The recognition system was implemented in MATLAB. The speech signal was divided into short 15 ms frames segments with the use of a Hamming window for further analysis. We experimentally determined in our previous pilot study that 15 ms frames generated better recognition than 10 ms frames for the available dysarthric data. In general, dysarthric speakers have a slow rate of articulation. Therefore, a larger frame size might provide more nontransitional information to the statistical model that enhances its ability to learn the characteristics of the signal. However, we noted that no further significant improvement was obtained for frame sizes larger than 15 ms, and hence, we retained the frame size as such. The average RR versus frame size is illustrated in Figure 2(a) for set L. Further, we identified from the pilot study that a 10-state ergodic HMM exhibited a high level of robustness in its ability to handle the large amount of variability present in dysarthric speech. An illustration of the effect of number of states on average RR for DXW data of the Mel-cepstral model is shown in Figure 2(b) for set L.


Figure 2. The averageRR versus frame size

Mel frequencies are based on the known variation of the human ear's critical bandwidths with frequency filters spaced linearly at frequencies below 1 kHz and logarithmically at higher frequencies. These scales have been used to capture the phonetically important characteristics of speech. Feature extraction involves the use of a filter bank with center frequencies and bandwidths determined by the Mel-frequency scale just described. The steps involved in Mel-frequency cepstral coefficient (MFCC) extraction are illustrated in Figure 3.

Figure 3. Steps involved in Mel-frequency cepstral coefficients (MFCCs) extraction.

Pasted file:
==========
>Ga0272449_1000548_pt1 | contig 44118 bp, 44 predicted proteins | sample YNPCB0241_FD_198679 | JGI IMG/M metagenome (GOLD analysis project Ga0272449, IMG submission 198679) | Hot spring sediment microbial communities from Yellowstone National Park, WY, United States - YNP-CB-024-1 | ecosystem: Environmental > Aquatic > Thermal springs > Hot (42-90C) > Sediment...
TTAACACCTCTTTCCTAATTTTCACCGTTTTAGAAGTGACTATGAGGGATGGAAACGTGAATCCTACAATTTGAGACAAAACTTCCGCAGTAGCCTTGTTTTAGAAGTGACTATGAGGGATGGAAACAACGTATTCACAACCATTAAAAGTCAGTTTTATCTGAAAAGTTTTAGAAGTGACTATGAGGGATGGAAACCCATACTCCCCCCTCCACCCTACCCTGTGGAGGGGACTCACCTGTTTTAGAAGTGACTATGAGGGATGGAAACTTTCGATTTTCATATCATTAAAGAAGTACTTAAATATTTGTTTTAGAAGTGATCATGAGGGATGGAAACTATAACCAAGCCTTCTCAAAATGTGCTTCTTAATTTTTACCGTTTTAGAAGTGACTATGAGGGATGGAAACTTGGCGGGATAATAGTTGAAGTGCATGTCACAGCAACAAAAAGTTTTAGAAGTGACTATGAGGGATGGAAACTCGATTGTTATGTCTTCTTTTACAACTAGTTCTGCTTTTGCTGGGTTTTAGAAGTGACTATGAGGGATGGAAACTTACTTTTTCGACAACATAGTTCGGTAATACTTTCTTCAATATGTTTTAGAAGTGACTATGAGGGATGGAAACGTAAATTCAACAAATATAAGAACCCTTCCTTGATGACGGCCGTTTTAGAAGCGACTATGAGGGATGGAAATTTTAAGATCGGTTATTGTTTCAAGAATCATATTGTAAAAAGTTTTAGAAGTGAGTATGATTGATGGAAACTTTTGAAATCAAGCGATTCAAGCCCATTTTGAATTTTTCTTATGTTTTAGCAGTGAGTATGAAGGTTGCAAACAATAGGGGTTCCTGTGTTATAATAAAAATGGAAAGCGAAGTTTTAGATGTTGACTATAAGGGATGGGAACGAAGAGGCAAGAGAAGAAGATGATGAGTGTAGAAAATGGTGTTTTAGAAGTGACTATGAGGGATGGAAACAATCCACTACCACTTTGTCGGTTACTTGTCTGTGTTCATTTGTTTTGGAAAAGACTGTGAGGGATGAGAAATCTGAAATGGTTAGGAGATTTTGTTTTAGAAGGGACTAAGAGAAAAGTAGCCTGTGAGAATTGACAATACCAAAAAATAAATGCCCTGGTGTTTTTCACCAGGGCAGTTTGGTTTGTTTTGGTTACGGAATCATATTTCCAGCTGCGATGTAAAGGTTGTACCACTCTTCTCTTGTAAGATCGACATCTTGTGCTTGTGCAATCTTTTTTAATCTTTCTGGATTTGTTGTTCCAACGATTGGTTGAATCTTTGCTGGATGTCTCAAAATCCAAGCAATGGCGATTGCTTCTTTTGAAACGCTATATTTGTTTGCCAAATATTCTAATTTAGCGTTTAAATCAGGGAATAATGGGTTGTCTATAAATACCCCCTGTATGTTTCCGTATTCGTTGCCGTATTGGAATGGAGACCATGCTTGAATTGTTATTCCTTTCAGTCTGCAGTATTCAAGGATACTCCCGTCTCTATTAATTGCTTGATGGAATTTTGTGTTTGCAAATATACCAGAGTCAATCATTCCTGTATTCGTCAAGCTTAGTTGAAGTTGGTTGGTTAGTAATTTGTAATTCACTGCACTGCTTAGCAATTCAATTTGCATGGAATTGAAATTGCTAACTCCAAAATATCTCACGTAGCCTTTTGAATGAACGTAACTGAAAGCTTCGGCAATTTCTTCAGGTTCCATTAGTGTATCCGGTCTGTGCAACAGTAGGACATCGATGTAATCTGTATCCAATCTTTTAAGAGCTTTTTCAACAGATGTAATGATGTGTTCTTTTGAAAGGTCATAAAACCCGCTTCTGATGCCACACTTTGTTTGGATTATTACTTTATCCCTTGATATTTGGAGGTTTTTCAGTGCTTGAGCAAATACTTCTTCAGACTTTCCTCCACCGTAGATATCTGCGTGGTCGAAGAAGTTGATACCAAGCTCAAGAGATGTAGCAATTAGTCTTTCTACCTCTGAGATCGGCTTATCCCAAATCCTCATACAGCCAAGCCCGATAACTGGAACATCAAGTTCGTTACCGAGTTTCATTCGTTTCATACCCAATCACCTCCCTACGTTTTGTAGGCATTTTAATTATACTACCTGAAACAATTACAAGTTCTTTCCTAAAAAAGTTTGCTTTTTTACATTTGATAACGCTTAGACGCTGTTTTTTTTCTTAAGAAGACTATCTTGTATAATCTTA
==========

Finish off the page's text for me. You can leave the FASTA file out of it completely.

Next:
The MFCCs are calculated with

Equation for the MFCCs

where Ci is the cepstral coefficients, P is the order, k is the number of discrete Fourier transform magnitude coefficients, Xk is the kth order log-energy output from the filter bank, and N is the number of filters (usually 20). Thus, 14 coefficients and an energy feature were extracted, generating a vector of 15 coefficients per frame. Additional information on cepstral coefficients can be obtained from Noyes and Frankish [3] and Mak et al. [11].

Acoustic Model (HMM)

The feature vectors serve as input to an acoustic model, namely, the HMM. A simplified description of an HMM follows. Detailed descriptions of HMMs are available from several sources [8,12-13]. Markov models are mathematical models of stochastic processes, i.e., processes that generate random sequences of outcomes according to certain probabilities. A simple example of a stochastic process is a sequence of coin tosses, the outcomes being heads or tails. We can construct Markov models as a simple case using state diagrams, such as the one shown in Figure 4.


Figure 4. Markov model in coin-toss experiment. P = probability.